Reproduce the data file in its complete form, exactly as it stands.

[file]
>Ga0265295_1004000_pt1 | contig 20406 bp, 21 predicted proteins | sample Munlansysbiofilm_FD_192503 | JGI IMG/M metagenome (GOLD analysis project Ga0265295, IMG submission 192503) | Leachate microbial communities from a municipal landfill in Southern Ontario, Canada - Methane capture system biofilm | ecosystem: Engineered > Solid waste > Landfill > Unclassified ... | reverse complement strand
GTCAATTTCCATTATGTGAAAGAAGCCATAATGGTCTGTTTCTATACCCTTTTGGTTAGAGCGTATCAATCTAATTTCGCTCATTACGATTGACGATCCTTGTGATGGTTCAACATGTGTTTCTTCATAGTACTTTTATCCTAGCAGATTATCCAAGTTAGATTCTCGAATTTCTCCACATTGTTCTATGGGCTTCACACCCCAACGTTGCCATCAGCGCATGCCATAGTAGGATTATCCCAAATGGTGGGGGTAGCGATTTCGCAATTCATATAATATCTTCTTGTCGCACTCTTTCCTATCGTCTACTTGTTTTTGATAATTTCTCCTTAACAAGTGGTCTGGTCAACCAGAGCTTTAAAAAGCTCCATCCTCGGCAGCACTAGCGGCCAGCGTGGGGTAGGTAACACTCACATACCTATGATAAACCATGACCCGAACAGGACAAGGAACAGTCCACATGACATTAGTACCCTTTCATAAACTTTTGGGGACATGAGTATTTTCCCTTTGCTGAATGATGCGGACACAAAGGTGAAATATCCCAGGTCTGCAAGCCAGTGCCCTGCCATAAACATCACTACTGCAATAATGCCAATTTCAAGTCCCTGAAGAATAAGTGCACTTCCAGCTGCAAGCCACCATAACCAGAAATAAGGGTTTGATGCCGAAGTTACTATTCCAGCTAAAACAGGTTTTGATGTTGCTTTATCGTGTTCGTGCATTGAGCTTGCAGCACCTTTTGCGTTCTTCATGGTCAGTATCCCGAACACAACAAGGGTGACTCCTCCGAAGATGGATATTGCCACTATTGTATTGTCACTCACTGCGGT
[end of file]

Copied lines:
>Ga0265295_1004000_pt1 | contig 20406 bp, 21 predicted proteins | sample Munlansysbiofilm_FD_192503 | JGI IMG/M metagenome (GOLD analysis project Ga0265295, IMG submission 192503) | Leachate microbial communities from a municipal landfill in Southern Ontario, Canada - Methane capture system biofilm | ecosystem: Engineered > Solid waste > Landfill > Unclassified ... | reverse complement strand
GTCAATTTCCATTATGTGAAAGAAGCCATAATGGTCTGTTTCTATACCCTTTTGGTTAGAGCGTATCAATCTAATTTCGCTCATTACGATTGACGATCCTTGTGATGGTTCAACATGTGTTTCTTCATAGTACTTTTATCCTAGCAGATTATCCAAGTTAGATTCTCGAATTTCTCCACATTGTTCTATGGGCTTCACACCCCAACGTTGCCATCAGCGCATGCCATAGTAGGATTATCCCAAATGGTGGGGGTAGCGATTTCGCAATTCATATAATATCTTCTTGTCGCACTCTTTCCTATCGTCTACTTGTTTTTGATAATTTCTCCTTAACAAGTGGTCTGGTCAACCAGAGCTTTAAAAAGCTCCATCCTCGGCAGCACTAGCGGCCAGCGTGGGGTAGGTAACACTCACATACCTATGATAAACCATGACCCGAACAGGACAAGGAACAGTCCACATGACATTAGTACCCTTTCATAAACTTTTGGGGACATGAGTATTTTCCCTTTGCTGAATGATGCGGACACAAAGGTGAAATATCCCAGGTCTGCAAGCCAGTGCCCTGCCATAAACATCACTACTGCAATAATGCCAATTTCAAGTCCCTGAAGAATAAGTGCACTTCCAGCTGCAAGCCACCATAACCAGAAATAAGGGTTTGATGCCGAAGTTACTATTCCAGCTAAAACAGGTTTTGATGTTGCTTTATCGTGTTCGTGCATTGAGCTTGCAGCACCTTTTGCGTTCTTCATGGTCAGTATCCCGAACACAACAAGGGTGACTCCTCCGAAGATGGATATTGCCACTATTGTATTGTCACTCACTGCGGT